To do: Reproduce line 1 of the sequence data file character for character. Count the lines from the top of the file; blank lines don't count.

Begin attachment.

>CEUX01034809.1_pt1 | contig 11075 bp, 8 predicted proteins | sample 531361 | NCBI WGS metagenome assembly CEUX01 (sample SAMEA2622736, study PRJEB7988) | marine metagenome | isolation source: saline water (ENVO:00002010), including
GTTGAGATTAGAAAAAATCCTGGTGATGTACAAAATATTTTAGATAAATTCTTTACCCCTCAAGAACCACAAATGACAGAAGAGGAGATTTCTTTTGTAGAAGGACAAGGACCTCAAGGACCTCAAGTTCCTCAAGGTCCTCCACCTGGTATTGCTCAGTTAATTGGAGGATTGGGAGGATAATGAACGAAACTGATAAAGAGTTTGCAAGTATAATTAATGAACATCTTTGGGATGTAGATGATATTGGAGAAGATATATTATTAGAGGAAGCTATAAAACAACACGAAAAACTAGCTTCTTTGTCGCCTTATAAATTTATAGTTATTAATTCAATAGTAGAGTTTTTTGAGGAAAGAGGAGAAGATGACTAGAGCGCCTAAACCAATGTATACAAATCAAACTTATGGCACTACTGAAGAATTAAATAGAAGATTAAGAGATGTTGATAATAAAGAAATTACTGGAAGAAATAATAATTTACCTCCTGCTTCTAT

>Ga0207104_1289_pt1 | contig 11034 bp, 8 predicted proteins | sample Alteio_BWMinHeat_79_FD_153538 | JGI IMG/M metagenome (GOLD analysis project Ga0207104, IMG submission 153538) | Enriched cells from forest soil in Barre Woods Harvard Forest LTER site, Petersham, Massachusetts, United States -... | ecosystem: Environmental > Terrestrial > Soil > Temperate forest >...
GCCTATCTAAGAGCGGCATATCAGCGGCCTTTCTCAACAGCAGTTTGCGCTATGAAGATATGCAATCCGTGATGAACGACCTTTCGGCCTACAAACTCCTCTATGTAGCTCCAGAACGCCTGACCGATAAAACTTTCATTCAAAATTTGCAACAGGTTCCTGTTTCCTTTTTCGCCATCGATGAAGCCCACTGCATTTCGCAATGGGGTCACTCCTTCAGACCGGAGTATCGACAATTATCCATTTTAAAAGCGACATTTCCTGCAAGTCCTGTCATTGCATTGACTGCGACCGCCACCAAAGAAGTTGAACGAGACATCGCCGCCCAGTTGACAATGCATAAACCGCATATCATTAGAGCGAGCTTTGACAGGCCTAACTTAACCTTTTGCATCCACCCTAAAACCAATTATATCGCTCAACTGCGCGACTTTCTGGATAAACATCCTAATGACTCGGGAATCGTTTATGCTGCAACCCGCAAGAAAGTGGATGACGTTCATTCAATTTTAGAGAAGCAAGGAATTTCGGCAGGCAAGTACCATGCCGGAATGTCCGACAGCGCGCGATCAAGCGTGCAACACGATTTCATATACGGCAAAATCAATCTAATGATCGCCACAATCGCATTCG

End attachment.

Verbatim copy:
>CEUX01034809.1_pt1 | contig 11075 bp, 8 predicted proteins | sample 531361 | NCBI WGS metagenome assembly CEUX01 (sample SAMEA2622736, study PRJEB7988) | marine metagenome | isolation source: saline water (ENVO:00002010), including